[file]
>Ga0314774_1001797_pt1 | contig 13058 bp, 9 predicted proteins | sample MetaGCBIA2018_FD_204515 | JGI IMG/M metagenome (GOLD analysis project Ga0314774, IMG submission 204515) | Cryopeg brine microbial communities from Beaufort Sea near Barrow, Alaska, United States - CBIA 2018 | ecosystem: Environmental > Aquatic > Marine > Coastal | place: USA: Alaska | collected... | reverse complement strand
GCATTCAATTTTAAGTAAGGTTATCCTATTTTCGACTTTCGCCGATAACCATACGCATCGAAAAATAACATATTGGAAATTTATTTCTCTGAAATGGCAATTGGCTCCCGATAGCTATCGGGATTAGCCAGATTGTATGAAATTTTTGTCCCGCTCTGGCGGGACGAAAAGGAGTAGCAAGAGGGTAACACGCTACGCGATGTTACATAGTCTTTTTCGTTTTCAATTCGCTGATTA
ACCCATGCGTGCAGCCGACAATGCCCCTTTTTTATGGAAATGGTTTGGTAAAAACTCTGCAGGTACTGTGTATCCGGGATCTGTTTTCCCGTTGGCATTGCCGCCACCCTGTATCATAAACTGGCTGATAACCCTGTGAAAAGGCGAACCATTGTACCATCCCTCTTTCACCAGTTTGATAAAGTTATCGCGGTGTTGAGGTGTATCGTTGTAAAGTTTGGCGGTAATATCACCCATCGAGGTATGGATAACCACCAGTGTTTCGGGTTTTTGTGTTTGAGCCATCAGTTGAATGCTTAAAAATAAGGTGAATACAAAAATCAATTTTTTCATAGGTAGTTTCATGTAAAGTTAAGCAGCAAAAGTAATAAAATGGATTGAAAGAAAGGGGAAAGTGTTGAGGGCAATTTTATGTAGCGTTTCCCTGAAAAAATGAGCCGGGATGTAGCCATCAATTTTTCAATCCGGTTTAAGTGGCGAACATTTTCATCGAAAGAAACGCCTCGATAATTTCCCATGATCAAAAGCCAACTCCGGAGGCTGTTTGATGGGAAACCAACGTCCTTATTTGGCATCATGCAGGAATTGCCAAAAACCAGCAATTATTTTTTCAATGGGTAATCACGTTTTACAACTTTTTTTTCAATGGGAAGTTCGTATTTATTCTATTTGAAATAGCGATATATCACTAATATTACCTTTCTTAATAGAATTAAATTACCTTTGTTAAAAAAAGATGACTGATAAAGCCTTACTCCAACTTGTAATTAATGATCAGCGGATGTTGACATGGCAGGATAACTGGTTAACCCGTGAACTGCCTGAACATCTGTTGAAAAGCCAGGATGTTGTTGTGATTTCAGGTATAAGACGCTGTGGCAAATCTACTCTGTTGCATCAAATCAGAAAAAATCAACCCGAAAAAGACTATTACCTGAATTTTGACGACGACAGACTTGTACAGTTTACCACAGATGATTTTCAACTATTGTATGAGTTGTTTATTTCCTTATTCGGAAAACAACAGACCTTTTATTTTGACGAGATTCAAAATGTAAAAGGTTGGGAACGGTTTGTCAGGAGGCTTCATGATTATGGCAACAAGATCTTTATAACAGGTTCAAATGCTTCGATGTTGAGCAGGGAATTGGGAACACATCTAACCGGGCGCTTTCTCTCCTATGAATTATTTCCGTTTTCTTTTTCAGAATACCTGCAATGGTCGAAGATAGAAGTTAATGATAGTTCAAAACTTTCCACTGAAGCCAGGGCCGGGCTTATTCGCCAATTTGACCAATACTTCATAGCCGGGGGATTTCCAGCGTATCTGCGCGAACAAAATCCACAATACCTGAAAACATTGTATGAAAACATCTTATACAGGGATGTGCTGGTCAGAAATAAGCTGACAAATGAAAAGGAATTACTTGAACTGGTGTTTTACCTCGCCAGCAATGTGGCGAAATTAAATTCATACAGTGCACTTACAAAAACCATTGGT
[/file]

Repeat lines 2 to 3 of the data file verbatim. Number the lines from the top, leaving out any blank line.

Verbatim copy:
GCATTCAATTTTAAGTAAGGTTATCCTATTTTCGACTTTCGCCGATAACCATACGCATCGAAAAATAACATATTGGAAATTTATTTCTCTGAAATGGCAATTGGCTCCCGATAGCTATCGGGATTAGCCAGATTGTATGAAATTTTTGTCCCGCTCTGGCGGGACGAAAAGGAGTAGCAAGAGGGTAACACGCTACGCGATGTTACATAGTCTTTTTCGTTTTCAATTCGCTGATTA
ACCCATGCGTGCAGCCGACAATGCCCCTTTTTTATGGAAATGGTTTGGTAAAAACTCTGCAGGTACTGTGTATCCGGGATCTGTTTTCCCGTTGGCATTGCCGCCACCCTGTATCATAAACTGGCTGATAACCCTGTGAAAAGGCGAACCATTGTACCATCCCTCTTTCACCAGTTTGATAAAGTTATCGCGGTGTTGAGGTGTATCGTTGTAAAGTTTGGCGGTAATATCACCCATCGAGGTATGGATAACCACCAGTGTTTCGGGTTTTTGTGTTTGAGCCATCAGTTGAATGCTTAAAAATAAGGTGAATACAAAAATCAATTTTTTCATAGGTAGTTTCATGTAAAGTTAAGCAGCAAAAGTAATAAAATGGATTGAAAGAAAGGGGAAAGTGTTGAGGGCAATTTTATGTAGCGTTTCCCTGAAAAAATGAGCCGGGATGTAGCCATCAATTTTTCAATCCGGTTTAAGTGGCGAACATTTTCATCGAAAGAAACGCCTCGATAATTTCCCATGATCAAAAGCCAACTCCGGAGGCTGTTTGATGGGAAACCAACGTCCTTATTTGGCATCATGCAGGAATTGCCAAAAACCAGCAATTATTTTTTCAATGGGTAATCACGTTTTACAACTTTTTTTTCAATGGGAAGTTCGTATTTATTCTATTTGAAATAGCGATATATCACTAATATTACCTTTCTTAATAGAATTAAATTACCTTTGTTAAAAAAAGATGACTGATAAAGCCTTACTCCAACTTGTAATTAATGATCAGCGGATGTTGACATGGCAGGATAACTGGTTAACCCGTGAACTGCCTGAACATCTGTTGAAAAGCCAGGATGTTGTTGTGATTTCAGGTATAAGACGCTGTGGCAAATCTACTCTGTTGCATCAAATCAGAAAAAATCAACCCGAAAAAGACTATTACCTGAATTTTGACGACGACAGACTTGTACAGTTTACCACAGATGATTTTCAACTATTGTATGAGTTGTTTATTTCCTTATTCGGAAAACAACAGACCTTTTATTTTGACGAGATTCAAAATGTAAAAGGTTGGGAACGGTTTGTCAGGAGGCTTCATGATTATGGCAACAAGATCTTTATAACAGGTTCAAATGCTTCGATGTTGAGCAGGGAATTGGGAACACATCTAACCGGGCGCTTTCTCTCCTATGAATTATTTCCGTTTTCTTTTTCAGAATACCTGCAATGGTCGAAGATAGAAGTTAATGATAGTTCAAAACTTTCCACTGAAGCCAGGGCCGGGCTTATTCGCCAATTTGACCAATACTTCATAGCCGGGGGATTTCCAGCGTATCTGCGCGAACAAAATCCACAATACCTGAAAACATTGTATGAAAACATCTTATACAGGGATGTGCTGGTCAGAAATAAGCTGACAAATGAAAAGGAATTACTTGAACTGGTGTTTTACCTCGCCAGCAATGTGGCGAAATTAAATTCATACAGTGCACTTACAAAAACCATTGGT